St. Lucia: How One Man Went From Choirboy to Electropop Frontman
Welcome to Throwback Tunesday, where Mashable amplifies the echoes of music past. With genre trends and throwbacks, we synthesize music and nostalgia.
St. Lucia frontman Jean-Philip Grobler’s musical background is varied — and that’s putting it lightly. The South African-born musician grew up performing in a traveling, internationally performing boys choir. This group, the Drakensberg Boys Choir, is also a school nestled in an isolated mountain range, which Grobler attended for five years.
From there, Grobler went on to study music in Liverpool, eventually relocating to Brooklyn after landing a gig as a commercial musician. Through penning and mixing jingles, Grobler dipped into genres that he hadn’t previously explored. And it opened doors for him.
“At the time I was obsessed with guitar bands, so I was like, Why would you ever want to use a synth? It was baffling to me as to why anybody would want that. But I learned to write with those instruments, and over time, from learning to use them I learned to love them. It became a part of my sound and my music,” says Grobler.
Today, Grobler brings the synth and his acquired taste for electropop to St. Lucia. Named not for the island, but for an African childhood vacation destination frequented by Grobler’s family, the music is packed with nostalgia beyond the synth tie-in. St. Lucia’s live lineup is rounded out by Patricia Beranek (Grobler’s wife — who he met during his Liverpool days), Ross Clark, Nick Paul and Dustin Kaufman. With a debut full-length album and several EPs under their belt in their ~2 years of existence, the group has been touring internationally and making waves.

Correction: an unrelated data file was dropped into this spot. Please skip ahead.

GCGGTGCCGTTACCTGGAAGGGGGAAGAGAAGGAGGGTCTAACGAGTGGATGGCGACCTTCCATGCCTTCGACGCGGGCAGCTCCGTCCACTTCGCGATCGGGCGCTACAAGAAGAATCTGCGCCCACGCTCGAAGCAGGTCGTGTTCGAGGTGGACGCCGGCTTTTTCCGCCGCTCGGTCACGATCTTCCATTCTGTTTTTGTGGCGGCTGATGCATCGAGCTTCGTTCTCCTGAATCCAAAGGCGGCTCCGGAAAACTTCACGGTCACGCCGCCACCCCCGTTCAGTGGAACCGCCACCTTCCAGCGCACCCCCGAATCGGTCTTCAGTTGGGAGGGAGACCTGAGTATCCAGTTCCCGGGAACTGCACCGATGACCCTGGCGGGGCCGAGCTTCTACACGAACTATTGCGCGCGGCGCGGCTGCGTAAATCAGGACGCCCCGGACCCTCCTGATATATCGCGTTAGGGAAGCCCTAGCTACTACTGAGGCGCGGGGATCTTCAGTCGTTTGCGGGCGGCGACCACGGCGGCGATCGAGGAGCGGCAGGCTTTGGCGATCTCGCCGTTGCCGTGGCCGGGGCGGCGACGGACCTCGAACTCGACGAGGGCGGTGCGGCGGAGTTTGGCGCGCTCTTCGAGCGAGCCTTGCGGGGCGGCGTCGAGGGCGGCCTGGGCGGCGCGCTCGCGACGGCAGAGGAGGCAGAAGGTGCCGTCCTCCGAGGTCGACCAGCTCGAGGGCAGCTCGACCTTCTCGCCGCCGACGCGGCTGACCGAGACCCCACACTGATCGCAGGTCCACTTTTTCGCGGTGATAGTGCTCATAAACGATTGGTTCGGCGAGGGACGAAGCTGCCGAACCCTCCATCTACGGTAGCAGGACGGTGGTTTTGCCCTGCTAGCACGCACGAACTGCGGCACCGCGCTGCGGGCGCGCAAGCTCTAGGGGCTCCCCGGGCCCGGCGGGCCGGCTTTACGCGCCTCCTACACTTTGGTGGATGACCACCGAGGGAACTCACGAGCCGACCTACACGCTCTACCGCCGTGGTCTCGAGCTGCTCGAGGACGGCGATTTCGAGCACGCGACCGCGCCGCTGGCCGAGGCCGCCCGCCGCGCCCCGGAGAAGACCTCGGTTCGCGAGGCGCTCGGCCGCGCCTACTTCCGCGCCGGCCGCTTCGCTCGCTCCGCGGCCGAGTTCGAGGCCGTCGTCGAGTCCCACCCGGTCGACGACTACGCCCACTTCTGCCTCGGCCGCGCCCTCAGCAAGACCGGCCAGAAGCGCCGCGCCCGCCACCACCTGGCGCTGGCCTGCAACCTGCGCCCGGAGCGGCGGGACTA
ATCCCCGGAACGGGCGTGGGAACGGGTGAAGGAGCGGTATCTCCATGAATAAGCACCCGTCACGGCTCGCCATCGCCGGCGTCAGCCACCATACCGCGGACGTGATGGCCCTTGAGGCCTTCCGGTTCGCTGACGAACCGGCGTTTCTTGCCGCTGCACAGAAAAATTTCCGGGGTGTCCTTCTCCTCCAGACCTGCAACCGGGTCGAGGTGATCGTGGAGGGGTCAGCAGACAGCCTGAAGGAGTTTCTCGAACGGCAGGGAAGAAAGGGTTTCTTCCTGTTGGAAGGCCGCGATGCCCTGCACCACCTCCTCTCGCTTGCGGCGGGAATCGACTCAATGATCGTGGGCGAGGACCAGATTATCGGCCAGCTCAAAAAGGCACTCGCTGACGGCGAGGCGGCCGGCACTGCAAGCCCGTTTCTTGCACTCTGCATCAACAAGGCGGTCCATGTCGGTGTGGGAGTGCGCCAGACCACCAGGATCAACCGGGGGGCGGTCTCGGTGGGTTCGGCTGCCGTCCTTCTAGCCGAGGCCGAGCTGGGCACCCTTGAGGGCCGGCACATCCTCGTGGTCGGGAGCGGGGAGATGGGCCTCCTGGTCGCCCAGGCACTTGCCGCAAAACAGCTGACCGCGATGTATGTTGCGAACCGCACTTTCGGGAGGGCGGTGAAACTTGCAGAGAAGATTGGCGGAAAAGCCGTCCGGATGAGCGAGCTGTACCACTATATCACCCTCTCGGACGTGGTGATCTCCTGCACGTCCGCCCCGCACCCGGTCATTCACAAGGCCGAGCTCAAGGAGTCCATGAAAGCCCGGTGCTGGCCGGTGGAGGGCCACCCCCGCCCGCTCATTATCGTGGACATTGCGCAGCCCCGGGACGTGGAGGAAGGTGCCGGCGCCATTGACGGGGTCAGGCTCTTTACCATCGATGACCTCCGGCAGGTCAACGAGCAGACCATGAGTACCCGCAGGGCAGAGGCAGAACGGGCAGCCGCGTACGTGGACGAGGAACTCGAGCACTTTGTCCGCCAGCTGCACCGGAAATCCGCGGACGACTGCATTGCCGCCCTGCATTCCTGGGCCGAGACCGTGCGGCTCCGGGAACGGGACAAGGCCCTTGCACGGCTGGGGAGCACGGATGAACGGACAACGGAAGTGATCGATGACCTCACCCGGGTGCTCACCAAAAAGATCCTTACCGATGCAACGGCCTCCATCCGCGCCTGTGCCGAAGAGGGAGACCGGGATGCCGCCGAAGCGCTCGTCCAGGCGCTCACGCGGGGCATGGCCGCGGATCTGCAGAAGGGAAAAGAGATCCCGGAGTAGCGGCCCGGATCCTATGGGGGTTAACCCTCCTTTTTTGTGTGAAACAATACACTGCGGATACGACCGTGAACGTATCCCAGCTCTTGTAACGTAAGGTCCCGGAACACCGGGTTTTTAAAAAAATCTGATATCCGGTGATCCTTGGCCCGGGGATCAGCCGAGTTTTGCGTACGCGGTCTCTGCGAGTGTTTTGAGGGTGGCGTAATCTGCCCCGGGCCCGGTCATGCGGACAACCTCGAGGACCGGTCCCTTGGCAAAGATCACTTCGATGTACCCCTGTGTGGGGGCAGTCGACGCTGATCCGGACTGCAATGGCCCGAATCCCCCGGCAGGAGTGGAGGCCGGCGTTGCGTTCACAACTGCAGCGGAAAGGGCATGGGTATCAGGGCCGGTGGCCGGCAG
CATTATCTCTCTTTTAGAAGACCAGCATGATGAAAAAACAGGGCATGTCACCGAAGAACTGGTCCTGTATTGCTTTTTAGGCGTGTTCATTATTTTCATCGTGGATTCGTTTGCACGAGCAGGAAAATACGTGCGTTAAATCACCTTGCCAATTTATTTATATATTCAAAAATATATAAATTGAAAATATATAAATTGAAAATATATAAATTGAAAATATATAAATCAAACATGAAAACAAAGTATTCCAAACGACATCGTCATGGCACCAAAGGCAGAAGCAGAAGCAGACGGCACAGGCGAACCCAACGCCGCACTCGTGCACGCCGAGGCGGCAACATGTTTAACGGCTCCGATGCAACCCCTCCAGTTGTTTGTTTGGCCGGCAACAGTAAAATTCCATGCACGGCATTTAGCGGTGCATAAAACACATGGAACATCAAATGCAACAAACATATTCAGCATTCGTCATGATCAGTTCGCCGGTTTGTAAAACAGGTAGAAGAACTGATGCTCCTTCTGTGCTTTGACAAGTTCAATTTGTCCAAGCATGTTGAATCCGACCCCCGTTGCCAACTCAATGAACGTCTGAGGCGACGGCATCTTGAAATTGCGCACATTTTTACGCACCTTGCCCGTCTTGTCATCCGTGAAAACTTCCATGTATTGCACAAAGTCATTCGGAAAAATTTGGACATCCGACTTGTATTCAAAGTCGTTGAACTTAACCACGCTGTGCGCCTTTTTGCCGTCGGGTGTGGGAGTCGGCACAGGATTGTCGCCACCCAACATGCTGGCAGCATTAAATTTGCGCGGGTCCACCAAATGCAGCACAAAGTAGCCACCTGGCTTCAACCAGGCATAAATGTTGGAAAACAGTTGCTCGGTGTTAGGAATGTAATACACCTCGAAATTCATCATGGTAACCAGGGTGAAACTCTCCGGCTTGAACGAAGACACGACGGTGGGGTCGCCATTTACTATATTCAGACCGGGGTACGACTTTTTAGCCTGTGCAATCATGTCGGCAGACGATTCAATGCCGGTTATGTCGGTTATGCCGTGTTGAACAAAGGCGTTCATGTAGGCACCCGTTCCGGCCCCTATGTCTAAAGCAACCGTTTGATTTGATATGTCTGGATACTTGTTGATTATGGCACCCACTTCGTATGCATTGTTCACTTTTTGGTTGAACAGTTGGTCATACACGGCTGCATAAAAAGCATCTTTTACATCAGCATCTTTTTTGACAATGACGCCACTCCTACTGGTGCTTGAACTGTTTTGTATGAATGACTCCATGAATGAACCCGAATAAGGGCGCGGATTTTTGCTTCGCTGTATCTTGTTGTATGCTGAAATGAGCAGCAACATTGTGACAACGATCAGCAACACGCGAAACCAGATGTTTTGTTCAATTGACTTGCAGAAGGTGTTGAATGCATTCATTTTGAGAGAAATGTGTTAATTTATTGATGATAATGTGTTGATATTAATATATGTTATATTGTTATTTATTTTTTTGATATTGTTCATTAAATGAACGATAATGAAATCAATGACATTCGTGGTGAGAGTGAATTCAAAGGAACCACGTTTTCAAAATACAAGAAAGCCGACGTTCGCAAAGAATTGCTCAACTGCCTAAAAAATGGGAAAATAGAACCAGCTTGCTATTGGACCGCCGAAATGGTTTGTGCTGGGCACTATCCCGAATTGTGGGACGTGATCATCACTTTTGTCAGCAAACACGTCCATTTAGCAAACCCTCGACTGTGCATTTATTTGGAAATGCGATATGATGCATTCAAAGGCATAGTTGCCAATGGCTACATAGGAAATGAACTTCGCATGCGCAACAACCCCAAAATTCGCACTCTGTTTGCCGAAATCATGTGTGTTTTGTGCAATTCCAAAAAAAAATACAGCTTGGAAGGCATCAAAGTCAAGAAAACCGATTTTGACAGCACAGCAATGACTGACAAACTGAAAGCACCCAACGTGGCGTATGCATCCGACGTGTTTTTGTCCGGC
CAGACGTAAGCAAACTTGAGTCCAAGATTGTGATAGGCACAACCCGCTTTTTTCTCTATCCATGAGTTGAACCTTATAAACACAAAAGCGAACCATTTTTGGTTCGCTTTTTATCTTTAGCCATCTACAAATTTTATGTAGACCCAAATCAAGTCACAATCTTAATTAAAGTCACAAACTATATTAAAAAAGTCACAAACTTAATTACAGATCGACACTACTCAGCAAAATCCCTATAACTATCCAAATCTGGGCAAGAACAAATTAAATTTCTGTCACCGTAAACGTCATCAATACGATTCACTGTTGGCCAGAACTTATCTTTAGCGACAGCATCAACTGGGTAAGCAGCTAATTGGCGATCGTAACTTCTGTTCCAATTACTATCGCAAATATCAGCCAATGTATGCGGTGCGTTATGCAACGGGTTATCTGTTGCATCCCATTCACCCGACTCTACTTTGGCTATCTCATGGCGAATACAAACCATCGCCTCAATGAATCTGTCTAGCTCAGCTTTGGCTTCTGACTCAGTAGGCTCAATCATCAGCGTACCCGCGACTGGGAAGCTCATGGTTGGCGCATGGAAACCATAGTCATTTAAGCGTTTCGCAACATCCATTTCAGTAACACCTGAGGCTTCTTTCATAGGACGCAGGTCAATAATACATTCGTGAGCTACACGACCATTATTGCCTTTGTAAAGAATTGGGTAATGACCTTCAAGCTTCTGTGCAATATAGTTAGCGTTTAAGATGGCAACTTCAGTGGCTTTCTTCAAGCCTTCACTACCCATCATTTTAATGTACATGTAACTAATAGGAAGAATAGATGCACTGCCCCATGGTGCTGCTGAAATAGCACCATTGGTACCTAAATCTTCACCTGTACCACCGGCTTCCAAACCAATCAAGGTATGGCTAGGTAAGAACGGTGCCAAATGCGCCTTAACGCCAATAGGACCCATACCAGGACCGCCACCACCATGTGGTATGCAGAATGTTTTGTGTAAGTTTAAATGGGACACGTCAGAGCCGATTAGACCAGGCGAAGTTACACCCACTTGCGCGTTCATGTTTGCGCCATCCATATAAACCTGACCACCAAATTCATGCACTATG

Mashable checked in with Grobler via Skype — who was in London touring at the time — starting with a (hilarious) photo from two years ago.
What’s going on in the photo?
That was when we were playing in The Starlite Room in Santa Ana. There’s not a crazy backstory, but it was one of our first West Coast tours, and it was cool to be on the West Coast for the first time.
It’s not really a funny story per se, but the photo is with our old drummer Nick Brown, who left the band at the end of last year. It’s just a photo that we always look at and remember who he was and how foolish he could be (laughs).
You’ve said the band name comes from St. Lucia, a place you used to visit as a child. What are some of your favorite memories there?
I was born in South Africa and lived there until I was 19. St. Lucia was a place were we used to go on vacation, not every year, but we went there a couple of times. I remember the last time that I went there I was really small, and the only memory that I have is that my dad was going swimming or fishing one day — and I really, really wanted to go — but I was too young. I think it was a “boys” fishing trip. I was really, really sad … and I think I cried (laughs).
How do the ’80s influence your music?
The ’80s definitely influence my music in a big way. I think the reason it’s so prominent, at least with the stuff we’ve released so far, is that leading up to the creation of St. Lucia, the music that I was making was very old rock based. Very strongly Radiohead-influenced, influenced by more guitar-based bands. Bands that also had some synth-y stuff.